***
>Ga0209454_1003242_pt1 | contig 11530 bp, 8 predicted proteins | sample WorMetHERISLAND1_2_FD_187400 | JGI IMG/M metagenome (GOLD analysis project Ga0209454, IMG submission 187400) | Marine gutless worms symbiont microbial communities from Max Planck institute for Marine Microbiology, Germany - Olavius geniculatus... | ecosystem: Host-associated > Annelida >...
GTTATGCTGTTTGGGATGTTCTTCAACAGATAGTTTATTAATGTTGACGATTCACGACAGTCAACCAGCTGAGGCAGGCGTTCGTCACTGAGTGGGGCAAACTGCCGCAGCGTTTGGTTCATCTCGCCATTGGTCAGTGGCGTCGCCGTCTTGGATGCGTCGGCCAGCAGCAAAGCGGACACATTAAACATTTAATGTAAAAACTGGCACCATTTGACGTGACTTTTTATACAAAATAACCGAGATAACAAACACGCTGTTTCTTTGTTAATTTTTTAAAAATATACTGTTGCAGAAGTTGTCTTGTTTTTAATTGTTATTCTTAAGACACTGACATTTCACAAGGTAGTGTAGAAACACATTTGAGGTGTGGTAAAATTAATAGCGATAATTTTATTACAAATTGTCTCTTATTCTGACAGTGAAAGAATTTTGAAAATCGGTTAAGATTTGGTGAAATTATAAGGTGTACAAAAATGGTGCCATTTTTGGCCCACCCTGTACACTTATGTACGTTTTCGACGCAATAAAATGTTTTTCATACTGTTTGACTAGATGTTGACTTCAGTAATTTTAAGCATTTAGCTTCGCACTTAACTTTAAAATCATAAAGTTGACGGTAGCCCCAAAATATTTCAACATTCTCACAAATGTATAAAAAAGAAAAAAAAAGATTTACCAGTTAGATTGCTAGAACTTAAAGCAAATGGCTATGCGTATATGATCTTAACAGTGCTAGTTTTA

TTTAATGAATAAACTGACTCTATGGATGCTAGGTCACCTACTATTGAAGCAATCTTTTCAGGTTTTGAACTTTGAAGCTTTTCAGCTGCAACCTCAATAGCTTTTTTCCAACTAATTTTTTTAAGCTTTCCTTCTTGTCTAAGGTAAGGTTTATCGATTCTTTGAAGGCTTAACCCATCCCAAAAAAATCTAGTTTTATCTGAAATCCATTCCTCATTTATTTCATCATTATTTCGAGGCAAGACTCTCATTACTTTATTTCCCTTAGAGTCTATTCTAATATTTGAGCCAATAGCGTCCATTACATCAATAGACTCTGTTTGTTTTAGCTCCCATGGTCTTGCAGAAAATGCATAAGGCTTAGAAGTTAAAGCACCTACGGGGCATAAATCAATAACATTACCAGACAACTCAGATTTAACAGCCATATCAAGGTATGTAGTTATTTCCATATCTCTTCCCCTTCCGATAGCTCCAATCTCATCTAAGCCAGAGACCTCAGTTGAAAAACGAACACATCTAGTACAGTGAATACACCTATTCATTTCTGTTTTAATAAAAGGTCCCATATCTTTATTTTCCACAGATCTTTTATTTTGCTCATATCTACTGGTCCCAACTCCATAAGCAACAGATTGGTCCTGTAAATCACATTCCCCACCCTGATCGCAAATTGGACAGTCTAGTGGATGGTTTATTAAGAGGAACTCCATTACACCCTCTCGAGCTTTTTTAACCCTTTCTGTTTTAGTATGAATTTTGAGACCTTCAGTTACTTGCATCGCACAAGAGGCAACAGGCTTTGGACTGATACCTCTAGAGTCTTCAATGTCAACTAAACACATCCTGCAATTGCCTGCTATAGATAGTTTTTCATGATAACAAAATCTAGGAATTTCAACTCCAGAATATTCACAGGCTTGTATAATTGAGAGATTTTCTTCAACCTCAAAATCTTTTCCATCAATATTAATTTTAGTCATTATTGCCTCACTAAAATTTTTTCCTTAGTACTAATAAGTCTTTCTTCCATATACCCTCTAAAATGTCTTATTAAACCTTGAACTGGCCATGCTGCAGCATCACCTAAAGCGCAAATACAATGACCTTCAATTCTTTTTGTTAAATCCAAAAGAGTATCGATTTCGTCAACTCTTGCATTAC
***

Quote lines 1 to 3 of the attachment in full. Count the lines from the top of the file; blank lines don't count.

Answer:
>Ga0209454_1003242_pt1 | contig 11530 bp, 8 predicted proteins | sample WorMetHERISLAND1_2_FD_187400 | JGI IMG/M metagenome (GOLD analysis project Ga0209454, IMG submission 187400) | Marine gutless worms symbiont microbial communities from Max Planck institute for Marine Microbiology, Germany - Olavius geniculatus... | ecosystem: Host-associated > Annelida >...
GTTATGCTGTTTGGGATGTTCTTCAACAGATAGTTTATTAATGTTGACGATTCACGACAGTCAACCAGCTGAGGCAGGCGTTCGTCACTGAGTGGGGCAAACTGCCGCAGCGTTTGGTTCATCTCGCCATTGGTCAGTGGCGTCGCCGTCTTGGATGCGTCGGCCAGCAGCAAAGCGGACACATTAAACATTTAATGTAAAAACTGGCACCATTTGACGTGACTTTTTATACAAAATAACCGAGATAACAAACACGCTGTTTCTTTGTTAATTTTTTAAAAATATACTGTTGCAGAAGTTGTCTTGTTTTTAATTGTTATTCTTAAGACACTGACATTTCACAAGGTAGTGTAGAAACACATTTGAGGTGTGGTAAAATTAATAGCGATAATTTTATTACAAATTGTCTCTTATTCTGACAGTGAAAGAATTTTGAAAATCGGTTAAGATTTGGTGAAATTATAAGGTGTACAAAAATGGTGCCATTTTTGGCCCACCCTGTACACTTATGTACGTTTTCGACGCAATAAAATGTTTTTCATACTGTTTGACTAGATGTTGACTTCAGTAATTTTAAGCATTTAGCTTCGCACTTAACTTTAAAATCATAAAGTTGACGGTAGCCCCAAAATATTTCAACATTCTCACAAATGTATAAAAAAGAAAAAAAAAGATTTACCAGTTAGATTGCTAGAACTTAAAGCAAATGGCTATGCGTATATGATCTTAACAGTGCTAGTTTTA

TTTAATGAATAAACTGACTCTATGGATGCTAGGTCACCTACTATTGAAGCAATCTTTTCAGGTTTTGAACTTTGAAGCTTTTCAGCTGCAACCTCAATAGCTTTTTTCCAACTAATTTTTTTAAGCTTTCCTTCTTGTCTAAGGTAAGGTTTATCGATTCTTTGAAGGCTTAACCCATCCCAAAAAAATCTAGTTTTATCTGAAATCCATTCCTCATTTATTTCATCATTATTTCGAGGCAAGACTCTCATTACTTTATTTCCCTTAGAGTCTATTCTAATATTTGAGCCAATAGCGTCCATTACATCAATAGACTCTGTTTGTTTTAGCTCCCATGGTCTTGCAGAAAATGCATAAGGCTTAGAAGTTAAAGCACCTACGGGGCATAAATCAATAACATTACCAGACAACTCAGATTTAACAGCCATATCAAGGTATGTAGTTATTTCCATATCTCTTCCCCTTCCGATAGCTCCAATCTCATCTAAGCCAGAGACCTCAGTTGAAAAACGAACACATCTAGTACAGTGAATACACCTATTCATTTCTGTTTTAATAAAAGGTCCCATATCTTTATTTTCCACAGATCTTTTATTTTGCTCATATCTACTGGTCCCAACTCCATAAGCAACAGATTGGTCCTGTAAATCACATTCCCCACCCTGATCGCAAATTGGACAGTCTAGTGGATGGTTTATTAAGAGGAACTCCATTACACCCTCTCGAGCTTTTTTAACCCTTTCTGTTTTAGTATGAATTTTGAGACCTTCAGTTACTTGCATCGCACAAGAGGCAACAGGCTTTGGACTGATACCTCTAGAGTCTTCAATGTCAACTAAACACATCCTGCAATTGCCTGCTATAGATAGTTTTTCATGATAACAAAATCTAGGAATTTCAACTCCAGAATATTCACAGGCTTGTATAATTGAGAGATTTTCTTCAACCTCAAAATCTTTTCCATCAATATTAATTTTAGTCATTATTGCCTCACTAAAATTTTTTCCTTAGTACTAATAAGTCTTTCTTCCATATACCCTCTAAAATGTCTTATTAAACCTTGAACTGGCCATGCTGCAGCATCACCTAAAGCGCAAATACAATGACCTTCAATTCTTTTTGTTAAATCCAAAAGAGTATCGATTTCGTCAACTCTTGCATTAC